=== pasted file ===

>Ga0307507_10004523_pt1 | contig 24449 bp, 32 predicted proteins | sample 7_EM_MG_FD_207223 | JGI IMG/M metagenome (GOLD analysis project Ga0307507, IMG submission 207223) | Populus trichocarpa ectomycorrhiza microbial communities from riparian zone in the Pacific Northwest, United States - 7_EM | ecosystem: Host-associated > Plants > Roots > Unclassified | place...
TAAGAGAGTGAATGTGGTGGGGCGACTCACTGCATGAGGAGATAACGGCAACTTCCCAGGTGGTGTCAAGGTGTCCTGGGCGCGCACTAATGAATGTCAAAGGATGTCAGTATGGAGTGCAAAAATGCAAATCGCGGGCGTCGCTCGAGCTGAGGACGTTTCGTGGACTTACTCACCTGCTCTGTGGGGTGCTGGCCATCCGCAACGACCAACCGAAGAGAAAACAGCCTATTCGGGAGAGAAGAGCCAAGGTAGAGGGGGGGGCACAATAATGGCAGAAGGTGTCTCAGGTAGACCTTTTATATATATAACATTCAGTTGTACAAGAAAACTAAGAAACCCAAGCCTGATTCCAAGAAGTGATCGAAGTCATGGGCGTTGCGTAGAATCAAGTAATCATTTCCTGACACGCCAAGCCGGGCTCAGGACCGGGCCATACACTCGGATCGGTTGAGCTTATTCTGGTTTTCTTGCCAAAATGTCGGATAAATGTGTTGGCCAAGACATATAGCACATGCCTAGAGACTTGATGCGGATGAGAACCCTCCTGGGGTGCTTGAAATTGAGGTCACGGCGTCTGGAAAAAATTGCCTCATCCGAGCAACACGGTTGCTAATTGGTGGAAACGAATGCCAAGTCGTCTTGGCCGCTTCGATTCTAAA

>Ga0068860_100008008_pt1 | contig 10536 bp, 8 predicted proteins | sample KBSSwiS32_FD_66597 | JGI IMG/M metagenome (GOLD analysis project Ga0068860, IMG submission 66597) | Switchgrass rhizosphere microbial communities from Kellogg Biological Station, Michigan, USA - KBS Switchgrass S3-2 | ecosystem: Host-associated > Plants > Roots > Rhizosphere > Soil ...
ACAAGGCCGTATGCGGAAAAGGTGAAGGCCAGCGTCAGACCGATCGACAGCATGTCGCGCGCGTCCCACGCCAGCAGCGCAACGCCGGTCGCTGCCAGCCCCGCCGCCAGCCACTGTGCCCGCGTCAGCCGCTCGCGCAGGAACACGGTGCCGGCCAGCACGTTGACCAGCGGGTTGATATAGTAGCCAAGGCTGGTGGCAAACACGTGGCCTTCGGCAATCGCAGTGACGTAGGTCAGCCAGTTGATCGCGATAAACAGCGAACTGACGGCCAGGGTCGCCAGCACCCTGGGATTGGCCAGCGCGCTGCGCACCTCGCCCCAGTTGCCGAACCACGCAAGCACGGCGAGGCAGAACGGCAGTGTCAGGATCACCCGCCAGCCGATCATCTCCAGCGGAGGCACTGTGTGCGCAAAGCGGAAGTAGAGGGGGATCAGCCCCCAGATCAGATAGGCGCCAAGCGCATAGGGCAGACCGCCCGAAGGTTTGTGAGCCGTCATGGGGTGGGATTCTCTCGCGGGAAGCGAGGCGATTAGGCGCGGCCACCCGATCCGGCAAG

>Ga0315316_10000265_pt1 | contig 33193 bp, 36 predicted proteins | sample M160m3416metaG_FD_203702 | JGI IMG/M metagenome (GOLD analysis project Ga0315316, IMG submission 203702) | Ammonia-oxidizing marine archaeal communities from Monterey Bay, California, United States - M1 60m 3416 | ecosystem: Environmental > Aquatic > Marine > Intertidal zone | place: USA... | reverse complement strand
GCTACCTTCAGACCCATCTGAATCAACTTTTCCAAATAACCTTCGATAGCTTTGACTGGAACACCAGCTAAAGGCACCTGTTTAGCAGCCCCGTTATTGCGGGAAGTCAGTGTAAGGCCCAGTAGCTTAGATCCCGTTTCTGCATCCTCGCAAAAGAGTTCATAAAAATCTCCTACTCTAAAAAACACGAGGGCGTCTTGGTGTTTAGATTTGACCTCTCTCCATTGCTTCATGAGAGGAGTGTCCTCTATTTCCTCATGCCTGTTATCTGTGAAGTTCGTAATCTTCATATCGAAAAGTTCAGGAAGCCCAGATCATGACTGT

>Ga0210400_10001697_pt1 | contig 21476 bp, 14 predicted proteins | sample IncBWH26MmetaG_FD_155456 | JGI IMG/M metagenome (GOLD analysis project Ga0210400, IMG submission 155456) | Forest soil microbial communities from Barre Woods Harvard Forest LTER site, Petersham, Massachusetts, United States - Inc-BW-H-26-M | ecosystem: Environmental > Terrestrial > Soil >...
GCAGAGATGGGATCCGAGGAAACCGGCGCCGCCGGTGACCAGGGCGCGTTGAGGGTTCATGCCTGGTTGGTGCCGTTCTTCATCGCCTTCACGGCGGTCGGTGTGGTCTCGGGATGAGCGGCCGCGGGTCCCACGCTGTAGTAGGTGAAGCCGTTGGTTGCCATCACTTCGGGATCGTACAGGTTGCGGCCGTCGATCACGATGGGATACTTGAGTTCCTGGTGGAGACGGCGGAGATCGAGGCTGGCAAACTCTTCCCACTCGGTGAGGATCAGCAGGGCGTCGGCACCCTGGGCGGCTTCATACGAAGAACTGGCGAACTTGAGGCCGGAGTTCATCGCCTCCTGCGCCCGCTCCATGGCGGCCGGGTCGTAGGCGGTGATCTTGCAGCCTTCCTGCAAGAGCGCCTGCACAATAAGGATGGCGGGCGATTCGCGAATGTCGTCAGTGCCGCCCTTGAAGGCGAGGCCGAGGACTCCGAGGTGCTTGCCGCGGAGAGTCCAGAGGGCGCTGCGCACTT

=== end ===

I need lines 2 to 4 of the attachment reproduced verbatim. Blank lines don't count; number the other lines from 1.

TAAGAGAGTGAATGTGGTGGGGCGACTCACTGCATGAGGAGATAACGGCAACTTCCCAGGTGGTGTCAAGGTGTCCTGGGCGCGCACTAATGAATGTCAAAGGATGTCAGTATGGAGTGCAAAAATGCAAATCGCGGGCGTCGCTCGAGCTGAGGACGTTTCGTGGACTTACTCACCTGCTCTGTGGGGTGCTGGCCATCCGCAACGACCAACCGAAGAGAAAACAGCCTATTCGGGAGAGAAGAGCCAAGGTAGAGGGGGGGGCACAATAATGGCAGAAGGTGTCTCAGGTAGACCTTTTATATATATAACATTCAGTTGTACAAGAAAACTAAGAAACCCAAGCCTGATTCCAAGAAGTGATCGAAGTCATGGGCGTTGCGTAGAATCAAGTAATCATTTCCTGACACGCCAAGCCGGGCTCAGGACCGGGCCATACACTCGGATCGGTTGAGCTTATTCTGGTTTTCTTGCCAAAATGTCGGATAAATGTGTTGGCCAAGACATATAGCACATGCCTAGAGACTTGATGCGGATGAGAACCCTCCTGGGGTGCTTGAAATTGAGGTCACGGCGTCTGGAAAAAATTGCCTCATCCGAGCAACACGGTTGCTAATTGGTGGAAACGAATGCCAAGTCGTCTTGGCCGCTTCGATTCTAAA

>Ga0068860_100008008_pt1 | contig 10536 bp, 8 predicted proteins | sample KBSSwiS32_FD_66597 | JGI IMG/M metagenome (GOLD analysis project Ga0068860, IMG submission 66597) | Switchgrass rhizosphere microbial communities from Kellogg Biological Station, Michigan, USA - KBS Switchgrass S3-2 | ecosystem: Host-associated > Plants > Roots > Rhizosphere > Soil ...
ACAAGGCCGTATGCGGAAAAGGTGAAGGCCAGCGTCAGACCGATCGACAGCATGTCGCGCGCGTCCCACGCCAGCAGCGCAACGCCGGTCGCTGCCAGCCCCGCCGCCAGCCACTGTGCCCGCGTCAGCCGCTCGCGCAGGAACACGGTGCCGGCCAGCACGTTGACCAGCGGGTTGATATAGTAGCCAAGGCTGGTGGCAAACACGTGGCCTTCGGCAATCGCAGTGACGTAGGTCAGCCAGTTGATCGCGATAAACAGCGAACTGACGGCCAGGGTCGCCAGCACCCTGGGATTGGCCAGCGCGCTGCGCACCTCGCCCCAGTTGCCGAACCACGCAAGCACGGCGAGGCAGAACGGCAGTGTCAGGATCACCCGCCAGCCGATCATCTCCAGCGGAGGCACTGTGTGCGCAAAGCGGAAGTAGAGGGGGATCAGCCCCCAGATCAGATAGGCGCCAAGCGCATAGGGCAGACCGCCCGAAGGTTTGTGAGCCGTCATGGGGTGGGATTCTCTCGCGGGAAGCGAGGCGATTAGGCGCGGCCACCCGATCCGGCAAG